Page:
I'll go and click OK. You can now see that the titles that we had in row number one of Student Name, Modification, Day Vocab, Short Answer, and Number of Sentences. Are showing up as placeholders. What I can do at this point is drag these placeholders into various parts of the assignment and they will automatically be replaced by whatever's in our workbook. To get started, let's go ahead and enter the header. The first thing I want to do, is if I'm modifying this assignment, I want to know exactly which student I'm modifying it for. So I'm going to go ahead and delete out the student name section. And instead I'm going to replace it with the student name placeholder.
Now when these placeholders come in you can see that there's these double arrows on each side of the placeholder. All of the text, including the double arrows, will actually be replaced by the content in the cells inside of the workbook. What that means is if I don't put a space after student name and date, then the date would actually literally be attached to the student name. In fact I'm going to put a few spaces. I'll use the tab key to tab that over. And I'm actually going to take one tab out so in case it doesn't push it over too far when there's a student name in there. So now when the mail merge takes place, the student name we'll replaced with the names in the Excel spreadsheet.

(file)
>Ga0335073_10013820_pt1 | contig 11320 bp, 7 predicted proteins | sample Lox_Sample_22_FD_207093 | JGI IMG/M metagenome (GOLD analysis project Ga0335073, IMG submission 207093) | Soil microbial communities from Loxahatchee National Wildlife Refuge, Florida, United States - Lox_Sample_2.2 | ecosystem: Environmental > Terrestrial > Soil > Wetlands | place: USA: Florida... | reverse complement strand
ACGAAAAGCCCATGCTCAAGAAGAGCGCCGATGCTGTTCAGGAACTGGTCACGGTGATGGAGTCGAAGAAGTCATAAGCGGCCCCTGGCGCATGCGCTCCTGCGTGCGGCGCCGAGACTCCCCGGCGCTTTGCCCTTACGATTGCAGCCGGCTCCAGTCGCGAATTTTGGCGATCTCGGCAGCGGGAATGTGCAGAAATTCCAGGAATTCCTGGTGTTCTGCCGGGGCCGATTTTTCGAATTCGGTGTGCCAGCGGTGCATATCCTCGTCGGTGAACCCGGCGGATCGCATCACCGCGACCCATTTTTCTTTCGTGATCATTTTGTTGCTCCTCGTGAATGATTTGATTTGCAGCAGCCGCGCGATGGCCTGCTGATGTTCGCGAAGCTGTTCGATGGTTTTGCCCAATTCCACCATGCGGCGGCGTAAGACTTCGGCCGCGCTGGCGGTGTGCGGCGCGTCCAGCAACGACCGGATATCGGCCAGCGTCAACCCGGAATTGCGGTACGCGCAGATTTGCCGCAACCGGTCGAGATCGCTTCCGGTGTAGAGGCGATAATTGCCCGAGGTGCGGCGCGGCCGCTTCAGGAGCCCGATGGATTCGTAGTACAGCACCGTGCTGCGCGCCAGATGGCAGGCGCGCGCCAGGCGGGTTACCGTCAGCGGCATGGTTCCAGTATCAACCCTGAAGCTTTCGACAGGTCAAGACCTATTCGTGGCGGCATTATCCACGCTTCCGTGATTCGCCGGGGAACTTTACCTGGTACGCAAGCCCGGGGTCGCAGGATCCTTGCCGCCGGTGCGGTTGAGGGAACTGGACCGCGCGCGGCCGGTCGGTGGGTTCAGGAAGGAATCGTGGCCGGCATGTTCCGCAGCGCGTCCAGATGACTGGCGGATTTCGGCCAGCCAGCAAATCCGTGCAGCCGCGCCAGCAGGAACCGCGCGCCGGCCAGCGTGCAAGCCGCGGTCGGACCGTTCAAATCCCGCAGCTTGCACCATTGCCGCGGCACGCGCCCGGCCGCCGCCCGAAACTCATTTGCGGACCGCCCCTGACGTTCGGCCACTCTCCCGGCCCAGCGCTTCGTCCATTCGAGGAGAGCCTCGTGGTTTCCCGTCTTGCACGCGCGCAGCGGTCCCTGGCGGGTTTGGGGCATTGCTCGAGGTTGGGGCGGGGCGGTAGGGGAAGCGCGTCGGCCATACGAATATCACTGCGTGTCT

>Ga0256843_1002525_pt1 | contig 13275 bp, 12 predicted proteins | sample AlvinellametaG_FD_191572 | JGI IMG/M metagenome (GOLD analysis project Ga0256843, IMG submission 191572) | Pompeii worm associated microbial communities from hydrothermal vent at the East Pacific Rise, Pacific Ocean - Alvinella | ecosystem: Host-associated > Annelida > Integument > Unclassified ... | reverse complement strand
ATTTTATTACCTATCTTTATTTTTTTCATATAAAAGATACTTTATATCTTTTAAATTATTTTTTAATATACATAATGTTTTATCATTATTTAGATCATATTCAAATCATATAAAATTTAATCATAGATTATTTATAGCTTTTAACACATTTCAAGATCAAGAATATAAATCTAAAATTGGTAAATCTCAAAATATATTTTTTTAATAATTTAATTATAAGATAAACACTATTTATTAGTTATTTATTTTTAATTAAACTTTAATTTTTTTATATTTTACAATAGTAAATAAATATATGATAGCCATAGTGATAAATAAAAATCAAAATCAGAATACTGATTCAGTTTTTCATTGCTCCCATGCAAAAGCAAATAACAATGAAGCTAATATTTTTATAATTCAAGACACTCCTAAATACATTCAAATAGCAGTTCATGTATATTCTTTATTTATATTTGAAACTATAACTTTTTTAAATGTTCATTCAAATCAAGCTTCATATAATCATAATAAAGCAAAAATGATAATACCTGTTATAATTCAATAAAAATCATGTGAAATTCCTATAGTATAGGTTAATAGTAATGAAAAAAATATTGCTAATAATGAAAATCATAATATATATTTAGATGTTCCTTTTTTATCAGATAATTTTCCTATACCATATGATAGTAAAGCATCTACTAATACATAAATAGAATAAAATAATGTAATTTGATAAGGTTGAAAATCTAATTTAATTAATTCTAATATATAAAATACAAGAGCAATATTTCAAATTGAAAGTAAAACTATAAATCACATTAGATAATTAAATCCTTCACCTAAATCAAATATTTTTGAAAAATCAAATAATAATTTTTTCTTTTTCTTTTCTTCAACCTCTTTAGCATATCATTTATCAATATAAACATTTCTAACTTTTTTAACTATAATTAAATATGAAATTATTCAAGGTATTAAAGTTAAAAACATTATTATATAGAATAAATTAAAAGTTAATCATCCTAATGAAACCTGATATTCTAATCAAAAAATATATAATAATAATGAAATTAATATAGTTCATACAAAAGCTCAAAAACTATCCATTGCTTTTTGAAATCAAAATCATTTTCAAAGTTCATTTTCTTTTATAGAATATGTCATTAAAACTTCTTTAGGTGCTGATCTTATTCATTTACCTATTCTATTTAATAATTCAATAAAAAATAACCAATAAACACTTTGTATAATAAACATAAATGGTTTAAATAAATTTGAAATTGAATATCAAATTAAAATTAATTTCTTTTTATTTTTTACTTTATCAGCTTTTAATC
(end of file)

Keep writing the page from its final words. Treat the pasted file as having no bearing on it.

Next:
I'm going to go ahead and close out of my header. The next thing we need to take care of is the day vocab answer. Right here under day, I'm going to highlight this section. I'm going to choose day vocab answer, and I'm going to go and just put it right there. Now you can see that it's kind of causing some formatting issues. And that's actually okay. What's going to happen is this de vocab answer is going to literally take the place of one letter or no letters. So as of right now, I'm going to leave it exactly as is. We'll take a look at the formatting once we get ready to complete our mail merge. As we scroll down, the next thing was short answer number one.